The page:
OK, Here it is, ABC Wednesday time again. This is the day to join in the ABC Wednesday Challenge, and share a little bit of our world with friends all over the world, and learn about them as well, one letter at a time. You can participate too, in either the sharing, or the learning, or both, by visiting ABC Wednesday,Where this week, the letter is
But first, for those who collect my signs, here are the last two, I have been terribly delinquent, and have missed two weeks.
If Denise finds out, I will be in so much trouble!
Now, on the the letter T.
I wanted to talk about the THREE TYPES of THYME that we are growing this year, but then I realized that we have four, not three, and I could never admit that I have more THYME than I thought I had.
After all, we are all short on THYME.
So instead, I decided to repost an old, old, post from way back in the dark ages on my blog.
This originally appeared in August of 09, when I had less than 10 loyal readers, so I though I would share it with you now that I have made so many new friends.
T is for ...
OK, This post has nothing to do with herbs.
For some of you this may be boring, for some it may be interesting, for some it may be a review, but I wanted to share it.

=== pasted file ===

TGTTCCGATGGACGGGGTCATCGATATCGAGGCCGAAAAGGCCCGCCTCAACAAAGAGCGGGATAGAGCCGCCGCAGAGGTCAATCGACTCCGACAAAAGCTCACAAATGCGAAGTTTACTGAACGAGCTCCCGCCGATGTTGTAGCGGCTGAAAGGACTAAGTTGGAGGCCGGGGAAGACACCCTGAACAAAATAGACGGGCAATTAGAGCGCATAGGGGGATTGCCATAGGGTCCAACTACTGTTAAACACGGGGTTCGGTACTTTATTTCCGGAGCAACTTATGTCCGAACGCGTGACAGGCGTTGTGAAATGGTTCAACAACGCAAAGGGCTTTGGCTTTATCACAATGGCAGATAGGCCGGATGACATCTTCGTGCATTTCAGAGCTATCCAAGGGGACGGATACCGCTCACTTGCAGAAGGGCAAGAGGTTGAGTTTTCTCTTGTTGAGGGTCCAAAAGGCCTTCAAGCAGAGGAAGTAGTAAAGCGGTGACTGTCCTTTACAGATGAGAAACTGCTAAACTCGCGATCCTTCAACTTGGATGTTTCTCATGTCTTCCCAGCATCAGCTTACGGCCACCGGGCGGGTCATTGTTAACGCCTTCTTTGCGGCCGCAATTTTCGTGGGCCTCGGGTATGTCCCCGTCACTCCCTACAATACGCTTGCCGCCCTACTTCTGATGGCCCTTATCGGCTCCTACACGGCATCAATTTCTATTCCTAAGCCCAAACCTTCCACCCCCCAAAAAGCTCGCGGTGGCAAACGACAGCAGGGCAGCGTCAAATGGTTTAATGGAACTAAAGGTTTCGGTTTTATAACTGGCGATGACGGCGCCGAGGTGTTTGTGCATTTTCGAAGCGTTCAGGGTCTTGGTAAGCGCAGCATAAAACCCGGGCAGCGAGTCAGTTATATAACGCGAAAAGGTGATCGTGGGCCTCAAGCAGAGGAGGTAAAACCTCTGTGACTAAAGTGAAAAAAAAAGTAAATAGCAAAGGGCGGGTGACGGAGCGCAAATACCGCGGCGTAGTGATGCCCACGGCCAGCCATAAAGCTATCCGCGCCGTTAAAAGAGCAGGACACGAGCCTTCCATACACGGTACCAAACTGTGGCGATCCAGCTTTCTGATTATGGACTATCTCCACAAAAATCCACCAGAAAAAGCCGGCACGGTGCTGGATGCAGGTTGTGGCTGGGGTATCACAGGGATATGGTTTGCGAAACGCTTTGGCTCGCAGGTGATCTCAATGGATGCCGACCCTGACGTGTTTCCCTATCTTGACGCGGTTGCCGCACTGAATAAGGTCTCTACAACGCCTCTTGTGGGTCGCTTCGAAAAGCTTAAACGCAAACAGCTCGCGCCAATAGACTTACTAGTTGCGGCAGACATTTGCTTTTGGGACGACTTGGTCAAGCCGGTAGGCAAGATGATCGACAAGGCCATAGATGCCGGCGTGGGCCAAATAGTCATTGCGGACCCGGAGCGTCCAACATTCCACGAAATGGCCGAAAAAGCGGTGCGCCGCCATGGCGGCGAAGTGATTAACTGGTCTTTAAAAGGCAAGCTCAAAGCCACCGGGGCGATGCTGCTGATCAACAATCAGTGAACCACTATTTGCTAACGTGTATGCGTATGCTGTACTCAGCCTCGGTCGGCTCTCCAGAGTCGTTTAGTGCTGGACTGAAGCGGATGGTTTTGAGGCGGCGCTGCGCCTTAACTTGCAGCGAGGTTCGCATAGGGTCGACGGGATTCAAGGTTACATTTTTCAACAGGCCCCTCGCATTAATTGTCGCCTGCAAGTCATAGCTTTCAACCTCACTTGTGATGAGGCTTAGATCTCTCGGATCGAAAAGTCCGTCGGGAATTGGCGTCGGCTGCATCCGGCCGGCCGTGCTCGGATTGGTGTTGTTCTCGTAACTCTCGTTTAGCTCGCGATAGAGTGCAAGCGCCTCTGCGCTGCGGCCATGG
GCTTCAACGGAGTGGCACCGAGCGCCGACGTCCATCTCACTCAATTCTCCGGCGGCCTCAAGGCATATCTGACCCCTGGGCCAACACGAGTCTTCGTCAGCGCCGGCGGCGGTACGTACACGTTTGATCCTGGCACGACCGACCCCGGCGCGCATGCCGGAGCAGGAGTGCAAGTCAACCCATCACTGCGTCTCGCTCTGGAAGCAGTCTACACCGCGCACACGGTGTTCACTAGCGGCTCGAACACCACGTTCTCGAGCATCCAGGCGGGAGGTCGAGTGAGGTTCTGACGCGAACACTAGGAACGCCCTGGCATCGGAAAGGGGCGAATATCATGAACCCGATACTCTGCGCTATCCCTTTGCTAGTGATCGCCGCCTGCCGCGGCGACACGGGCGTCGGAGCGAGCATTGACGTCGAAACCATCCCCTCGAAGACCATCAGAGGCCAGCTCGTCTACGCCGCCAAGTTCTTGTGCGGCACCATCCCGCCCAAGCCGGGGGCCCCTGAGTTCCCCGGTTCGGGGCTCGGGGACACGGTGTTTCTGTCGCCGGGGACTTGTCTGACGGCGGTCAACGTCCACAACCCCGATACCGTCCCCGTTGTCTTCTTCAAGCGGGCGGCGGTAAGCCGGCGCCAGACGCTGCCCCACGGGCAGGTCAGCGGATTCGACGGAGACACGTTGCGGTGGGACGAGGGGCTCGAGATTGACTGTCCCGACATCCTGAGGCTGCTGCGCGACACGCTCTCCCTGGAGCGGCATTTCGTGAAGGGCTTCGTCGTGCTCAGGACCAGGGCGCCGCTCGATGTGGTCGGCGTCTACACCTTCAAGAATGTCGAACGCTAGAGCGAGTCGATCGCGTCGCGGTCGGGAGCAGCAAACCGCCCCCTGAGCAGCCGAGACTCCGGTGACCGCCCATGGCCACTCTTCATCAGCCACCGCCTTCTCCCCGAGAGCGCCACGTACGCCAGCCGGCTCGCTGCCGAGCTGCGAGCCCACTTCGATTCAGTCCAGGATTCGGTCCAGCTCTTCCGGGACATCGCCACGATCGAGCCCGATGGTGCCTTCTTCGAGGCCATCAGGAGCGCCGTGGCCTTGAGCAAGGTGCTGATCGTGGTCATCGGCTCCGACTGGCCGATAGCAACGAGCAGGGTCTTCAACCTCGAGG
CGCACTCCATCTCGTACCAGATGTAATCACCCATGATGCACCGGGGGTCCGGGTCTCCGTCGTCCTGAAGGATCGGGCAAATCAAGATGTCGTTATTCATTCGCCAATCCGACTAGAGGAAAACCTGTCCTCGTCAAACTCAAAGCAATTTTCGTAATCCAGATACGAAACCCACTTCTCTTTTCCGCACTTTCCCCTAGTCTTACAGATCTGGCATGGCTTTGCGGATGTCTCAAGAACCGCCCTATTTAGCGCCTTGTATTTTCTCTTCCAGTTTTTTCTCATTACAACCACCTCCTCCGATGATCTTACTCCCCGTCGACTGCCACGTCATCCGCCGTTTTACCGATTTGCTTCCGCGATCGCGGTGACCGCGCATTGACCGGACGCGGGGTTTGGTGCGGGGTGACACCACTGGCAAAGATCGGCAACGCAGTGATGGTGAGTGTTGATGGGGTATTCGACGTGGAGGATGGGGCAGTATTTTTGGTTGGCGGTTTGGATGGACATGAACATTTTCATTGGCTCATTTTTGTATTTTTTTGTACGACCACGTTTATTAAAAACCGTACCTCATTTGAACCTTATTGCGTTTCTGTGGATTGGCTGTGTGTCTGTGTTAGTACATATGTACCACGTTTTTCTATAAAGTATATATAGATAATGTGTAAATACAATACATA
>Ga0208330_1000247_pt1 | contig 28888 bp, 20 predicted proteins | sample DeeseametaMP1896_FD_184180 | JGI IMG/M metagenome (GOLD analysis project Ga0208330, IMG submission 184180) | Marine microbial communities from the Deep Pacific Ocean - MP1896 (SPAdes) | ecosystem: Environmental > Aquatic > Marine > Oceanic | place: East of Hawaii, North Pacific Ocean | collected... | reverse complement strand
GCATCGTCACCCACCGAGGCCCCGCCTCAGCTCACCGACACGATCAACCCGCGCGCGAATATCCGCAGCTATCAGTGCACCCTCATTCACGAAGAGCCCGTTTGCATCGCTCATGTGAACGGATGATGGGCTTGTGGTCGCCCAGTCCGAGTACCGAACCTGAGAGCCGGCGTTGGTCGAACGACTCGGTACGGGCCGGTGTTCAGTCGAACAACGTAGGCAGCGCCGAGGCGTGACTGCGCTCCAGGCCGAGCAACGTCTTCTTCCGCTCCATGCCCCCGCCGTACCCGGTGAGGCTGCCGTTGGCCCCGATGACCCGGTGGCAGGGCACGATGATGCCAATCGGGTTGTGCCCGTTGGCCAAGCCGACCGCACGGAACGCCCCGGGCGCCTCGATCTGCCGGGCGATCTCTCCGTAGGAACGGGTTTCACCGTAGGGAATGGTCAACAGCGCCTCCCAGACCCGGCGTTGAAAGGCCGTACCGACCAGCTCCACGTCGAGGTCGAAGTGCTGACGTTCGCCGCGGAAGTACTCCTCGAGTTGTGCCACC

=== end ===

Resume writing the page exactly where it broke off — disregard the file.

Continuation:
We had to replace the tires on both of our vehicles this week. They have both been riding on a wing and a prayer for several thousand miles. The Original Equipment tires for our F150 were rated for 40,000 miles and we just passed 60,000 on them.
As for the tires on the Ranger, I have no idea how many miles they had, but they were dry rotted so bad that they were starting to leak, and I had to keep adding air to two of them. We put it off long enough. It was time to bite the proverbial bullet and buy new tires.
Some things to keep in mind when buying tires.
When comparing the cost of tires between different dealers, make sure and ask for "out the door" pricing.
Some shops will charge you for mounting, balancing, valve stems, old tire disposal, and anything else they can sneak in, while others will just charge a flat rate for tires. This is important to know when comparing prices.